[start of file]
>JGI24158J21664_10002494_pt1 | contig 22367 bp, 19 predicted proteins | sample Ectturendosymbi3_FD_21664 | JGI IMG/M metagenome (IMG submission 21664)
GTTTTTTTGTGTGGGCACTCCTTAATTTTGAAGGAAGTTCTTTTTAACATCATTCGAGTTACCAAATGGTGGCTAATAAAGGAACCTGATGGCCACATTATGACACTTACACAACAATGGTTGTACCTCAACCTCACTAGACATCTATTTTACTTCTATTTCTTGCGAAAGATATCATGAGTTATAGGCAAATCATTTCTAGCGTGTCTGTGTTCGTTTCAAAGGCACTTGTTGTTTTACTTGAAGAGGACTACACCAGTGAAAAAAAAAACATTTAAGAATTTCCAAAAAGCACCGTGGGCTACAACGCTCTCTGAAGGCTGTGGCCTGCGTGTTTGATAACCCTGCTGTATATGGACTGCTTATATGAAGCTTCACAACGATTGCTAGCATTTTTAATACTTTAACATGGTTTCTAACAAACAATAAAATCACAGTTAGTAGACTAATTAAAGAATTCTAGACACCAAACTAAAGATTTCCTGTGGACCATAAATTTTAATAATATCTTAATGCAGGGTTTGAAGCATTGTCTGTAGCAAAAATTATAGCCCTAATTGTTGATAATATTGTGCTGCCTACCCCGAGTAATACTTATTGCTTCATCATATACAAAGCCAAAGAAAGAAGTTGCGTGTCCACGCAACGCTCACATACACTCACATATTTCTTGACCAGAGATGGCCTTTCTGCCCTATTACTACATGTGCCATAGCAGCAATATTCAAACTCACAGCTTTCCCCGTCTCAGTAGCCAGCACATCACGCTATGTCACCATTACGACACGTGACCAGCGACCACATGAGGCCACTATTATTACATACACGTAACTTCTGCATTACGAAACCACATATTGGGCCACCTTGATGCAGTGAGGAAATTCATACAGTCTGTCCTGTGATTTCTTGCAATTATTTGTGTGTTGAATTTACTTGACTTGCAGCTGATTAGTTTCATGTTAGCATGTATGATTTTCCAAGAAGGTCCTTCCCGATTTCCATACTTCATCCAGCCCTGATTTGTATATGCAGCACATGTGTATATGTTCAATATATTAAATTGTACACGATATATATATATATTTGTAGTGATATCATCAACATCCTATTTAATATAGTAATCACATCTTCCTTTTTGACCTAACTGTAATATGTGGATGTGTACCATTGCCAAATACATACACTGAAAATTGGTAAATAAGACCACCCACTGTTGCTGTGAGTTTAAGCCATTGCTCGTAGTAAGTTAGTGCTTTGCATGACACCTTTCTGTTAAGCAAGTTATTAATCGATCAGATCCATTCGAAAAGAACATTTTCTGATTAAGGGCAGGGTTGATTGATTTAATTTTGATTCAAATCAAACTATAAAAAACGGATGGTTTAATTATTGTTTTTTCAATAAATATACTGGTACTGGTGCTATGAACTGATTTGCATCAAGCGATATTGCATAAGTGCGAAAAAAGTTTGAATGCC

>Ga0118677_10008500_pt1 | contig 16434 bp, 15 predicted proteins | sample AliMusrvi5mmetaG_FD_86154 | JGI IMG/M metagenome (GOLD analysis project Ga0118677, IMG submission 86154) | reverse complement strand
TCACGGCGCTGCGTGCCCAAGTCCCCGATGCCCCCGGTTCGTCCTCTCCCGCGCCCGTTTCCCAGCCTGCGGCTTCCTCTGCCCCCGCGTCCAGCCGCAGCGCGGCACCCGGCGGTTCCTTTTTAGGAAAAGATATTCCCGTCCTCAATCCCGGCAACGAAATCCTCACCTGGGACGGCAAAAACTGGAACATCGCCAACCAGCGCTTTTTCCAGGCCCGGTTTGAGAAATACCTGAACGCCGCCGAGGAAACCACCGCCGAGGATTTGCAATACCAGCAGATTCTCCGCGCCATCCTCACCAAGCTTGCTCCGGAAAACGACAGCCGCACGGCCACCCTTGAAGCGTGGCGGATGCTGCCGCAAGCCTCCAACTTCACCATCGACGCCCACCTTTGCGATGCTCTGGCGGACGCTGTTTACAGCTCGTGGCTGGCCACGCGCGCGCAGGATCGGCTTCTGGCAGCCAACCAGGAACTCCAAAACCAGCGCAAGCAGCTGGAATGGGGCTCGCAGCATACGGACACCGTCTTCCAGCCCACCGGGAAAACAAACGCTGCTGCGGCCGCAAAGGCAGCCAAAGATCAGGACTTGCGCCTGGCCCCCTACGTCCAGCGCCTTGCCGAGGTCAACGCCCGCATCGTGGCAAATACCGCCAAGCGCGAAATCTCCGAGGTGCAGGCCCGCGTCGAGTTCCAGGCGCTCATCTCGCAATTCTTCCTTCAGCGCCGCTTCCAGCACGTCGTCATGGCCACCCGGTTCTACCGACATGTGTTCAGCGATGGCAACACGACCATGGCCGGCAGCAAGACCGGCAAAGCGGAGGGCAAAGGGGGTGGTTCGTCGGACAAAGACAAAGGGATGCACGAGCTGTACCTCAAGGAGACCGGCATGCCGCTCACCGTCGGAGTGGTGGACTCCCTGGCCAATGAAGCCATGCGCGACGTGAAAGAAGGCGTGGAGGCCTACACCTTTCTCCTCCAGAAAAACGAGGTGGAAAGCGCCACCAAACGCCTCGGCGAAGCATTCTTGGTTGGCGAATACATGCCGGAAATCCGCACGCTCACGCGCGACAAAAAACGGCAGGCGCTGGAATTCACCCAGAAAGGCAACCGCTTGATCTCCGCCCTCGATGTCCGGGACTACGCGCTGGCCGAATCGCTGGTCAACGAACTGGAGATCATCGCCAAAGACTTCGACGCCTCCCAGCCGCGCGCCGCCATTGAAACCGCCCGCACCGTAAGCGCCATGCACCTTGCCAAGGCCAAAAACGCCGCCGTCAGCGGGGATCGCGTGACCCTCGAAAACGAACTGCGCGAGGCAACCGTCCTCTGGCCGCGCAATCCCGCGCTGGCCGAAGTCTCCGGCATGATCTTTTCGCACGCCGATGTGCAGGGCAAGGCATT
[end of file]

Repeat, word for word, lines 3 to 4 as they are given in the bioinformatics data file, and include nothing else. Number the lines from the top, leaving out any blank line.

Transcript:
>Ga0118677_10008500_pt1 | contig 16434 bp, 15 predicted proteins | sample AliMusrvi5mmetaG_FD_86154 | JGI IMG/M metagenome (GOLD analysis project Ga0118677, IMG submission 86154) | reverse complement strand
TCACGGCGCTGCGTGCCCAAGTCCCCGATGCCCCCGGTTCGTCCTCTCCCGCGCCCGTTTCCCAGCCTGCGGCTTCCTCTGCCCCCGCGTCCAGCCGCAGCGCGGCACCCGGCGGTTCCTTTTTAGGAAAAGATATTCCCGTCCTCAATCCCGGCAACGAAATCCTCACCTGGGACGGCAAAAACTGGAACATCGCCAACCAGCGCTTTTTCCAGGCCCGGTTTGAGAAATACCTGAACGCCGCCGAGGAAACCACCGCCGAGGATTTGCAATACCAGCAGATTCTCCGCGCCATCCTCACCAAGCTTGCTCCGGAAAACGACAGCCGCACGGCCACCCTTGAAGCGTGGCGGATGCTGCCGCAAGCCTCCAACTTCACCATCGACGCCCACCTTTGCGATGCTCTGGCGGACGCTGTTTACAGCTCGTGGCTGGCCACGCGCGCGCAGGATCGGCTTCTGGCAGCCAACCAGGAACTCCAAAACCAGCGCAAGCAGCTGGAATGGGGCTCGCAGCATACGGACACCGTCTTCCAGCCCACCGGGAAAACAAACGCTGCTGCGGCCGCAAAGGCAGCCAAAGATCAGGACTTGCGCCTGGCCCCCTACGTCCAGCGCCTTGCCGAGGTCAACGCCCGCATCGTGGCAAATACCGCCAAGCGCGAAATCTCCGAGGTGCAGGCCCGCGTCGAGTTCCAGGCGCTCATCTCGCAATTCTTCCTTCAGCGCCGCTTCCAGCACGTCGTCATGGCCACCCGGTTCTACCGACATGTGTTCAGCGATGGCAACACGACCATGGCCGGCAGCAAGACCGGCAAAGCGGAGGGCAAAGGGGGTGGTTCGTCGGACAAAGACAAAGGGATGCACGAGCTGTACCTCAAGGAGACCGGCATGCCGCTCACCGTCGGAGTGGTGGACTCCCTGGCCAATGAAGCCATGCGCGACGTGAAAGAAGGCGTGGAGGCCTACACCTTTCTCCTCCAGAAAAACGAGGTGGAAAGCGCCACCAAACGCCTCGGCGAAGCATTCTTGGTTGGCGAATACATGCCGGAAATCCGCACGCTCACGCGCGACAAAAAACGGCAGGCGCTGGAATTCACCCAGAAAGGCAACCGCTTGATCTCCGCCCTCGATGTCCGGGACTACGCGCTGGCCGAATCGCTGGTCAACGAACTGGAGATCATCGCCAAAGACTTCGACGCCTCCCAGCCGCGCGCCGCCATTGAAACCGCCCGCACCGTAAGCGCCATGCACCTTGCCAAGGCCAAAAACGCCGCCGTCAGCGGGGATCGCGTGACCCTCGAAAACGAACTGCGCGAGGCAACCGTCCTCTGGCCGCGCAATCCCGCGCTGGCCGAAGTCTCCGGCATGATCTTTTCGCACGCCGATGTGCAGGGCAAGGCATT